Trichostema lanatum

Thanks once again to Jim, aka J.G. in S.F.@Flickr of San Francisco, California for sharing his excellent plant photographs (original image 1 | original image 2 | BPotD Flickr Pool). Appreciated, as always.

High on my list of plants to see in the wilds of California is this southern California / Baja California endemic. I first encountered woolly blue curls in cultivation at the Rancho Santa Ana Botanic Garden last year and was immediately smitten by its colours and structure (more photographs at this link).

Lanatum means “woolly”, and the relevance of the epithet should be obvious in this case. Also understandable is one of the alternative common names: romero, in reference to its rough resemblance to rosemary, an appellation deeded by early Spanish explorers of California. The taxon was later described scientifically by George Bentham from collections of plants by the western North American explorer, David Douglas.

Two excellent articles about Trichostema lanatum can be read for more information. “Romero or Woolly Blue Curls” from the newsletter of the Ventana Wilderness Alliance provides a thorough account of the taxon. For those with access to the online journal, you can also read Trichostema lanatum from Curtis’ Botanical Magazine, Vol. 25, Issue 2, pp 158-167, by Harlan Lewis.

Trichostema lanatum
Trichostema lanatum

18 responses to “Trichostema lanatum”

  1. Earl Blackstock

    Thanks J.G. in S.F. for taking such wonderful photos and Daniel for sharing with us.

  2. Hallie Anderson

    I love this plant and its wonderful name, woolly blue curl. It works very well in our drought-stricken SoCal gardens. Great image!

  3. Barbara Lamb

    Looks like it’s wearing fun fur!

  4. Er.We

    stunning, the plant and the images.
    thx for sharing!

  5. Beverley

    Trichostema lanatum – Z6-10 – Flora, published by Firefly.

  6. Byron

    Ahhh…Mother Nature, you’re the best.

  7. MsWinterfinch

    Thanks Beverley for giving the growing zones on the plants. I always appreciate it even when they are not in my zone.

  8. elizabeth a airhart

    woolly blue curls is a delight
    i came across these words by iris murdoch
    people from another planet with out flowers
    would think we must be mad with joy the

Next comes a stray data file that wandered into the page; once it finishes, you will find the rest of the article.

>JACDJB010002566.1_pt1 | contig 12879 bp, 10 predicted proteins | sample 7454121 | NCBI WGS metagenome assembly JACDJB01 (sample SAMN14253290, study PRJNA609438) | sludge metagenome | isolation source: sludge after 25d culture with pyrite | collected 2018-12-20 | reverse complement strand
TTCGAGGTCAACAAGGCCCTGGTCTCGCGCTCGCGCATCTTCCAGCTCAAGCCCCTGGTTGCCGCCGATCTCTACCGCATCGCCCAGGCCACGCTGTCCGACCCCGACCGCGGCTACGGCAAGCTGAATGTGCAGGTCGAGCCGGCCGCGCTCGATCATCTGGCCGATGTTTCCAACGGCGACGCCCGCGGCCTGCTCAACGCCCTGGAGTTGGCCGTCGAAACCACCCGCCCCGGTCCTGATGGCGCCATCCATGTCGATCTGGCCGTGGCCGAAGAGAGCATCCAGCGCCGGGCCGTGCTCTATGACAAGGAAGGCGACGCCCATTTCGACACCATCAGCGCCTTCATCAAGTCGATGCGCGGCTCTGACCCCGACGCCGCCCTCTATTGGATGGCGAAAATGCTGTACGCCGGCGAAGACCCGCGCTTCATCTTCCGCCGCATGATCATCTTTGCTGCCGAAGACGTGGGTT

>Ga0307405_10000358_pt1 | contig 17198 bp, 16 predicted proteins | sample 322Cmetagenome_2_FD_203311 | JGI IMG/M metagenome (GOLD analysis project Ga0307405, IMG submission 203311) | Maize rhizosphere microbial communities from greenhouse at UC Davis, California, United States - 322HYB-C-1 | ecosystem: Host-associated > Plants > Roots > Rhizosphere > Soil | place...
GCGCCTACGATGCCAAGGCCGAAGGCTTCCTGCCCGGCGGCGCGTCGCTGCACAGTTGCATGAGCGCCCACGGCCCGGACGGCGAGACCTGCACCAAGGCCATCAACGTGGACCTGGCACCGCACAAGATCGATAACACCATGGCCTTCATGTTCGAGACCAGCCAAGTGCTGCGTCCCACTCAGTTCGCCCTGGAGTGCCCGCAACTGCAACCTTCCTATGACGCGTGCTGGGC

whole time to have such things about us
    thank you for all the links and all the reading

  9. Cambree

    Pretty! Looks almost like the flower is made of felt…. warm and fuzzy too.

  10. Theresa


  11. Sara behnami

    Wonderful creature!

  12. Sheila

    Just stunning. Thank you so much.

  13. Jennifer Frazer

    If Jim Henson designed a plant . . . this would be it. All it needs are googly eyes! Love it!

  14. Anni


  15. Mary Ann, in Toronto

    Stunning photos of a fabulous plant!
    I enjoyed the write-up, links, and all the various comments — especially re Iris Murdoch and Jim Henson. I can well imagine these flowers growing in the garden above Fraggle Rock (my favourite of Henson’s creations).
    The other photos (via links) were good to see, but none approach the beauty of these two.
    It’s easy to see why many of us were smitten by this flower.
    Thanks for all of this!

  16. Wendy Cutler

    Thanks for the link to photos of the plant structure. That was such a surprise after seeing the photos here. I’m sure I’d have walked right by the plant without giving it a second glance. Yet the photos here are stunning – such amazing colour and texture.

  17. Larry Voss

    In addition to its beauty, the Romero offers a distinct and pleasing fragrance reminiscent of pine and mint. For those who wish to view this in the wild, I would suggest the North Wilderness Trail in Pinnacles National Monument, San Benito County. There it grows abundantly among the California Buckweat. The bloom is very generous in June.

  18. Mary Ann, in Toronto

    Thanks, Larry. I’m always curious about the scent of plants and flowers.

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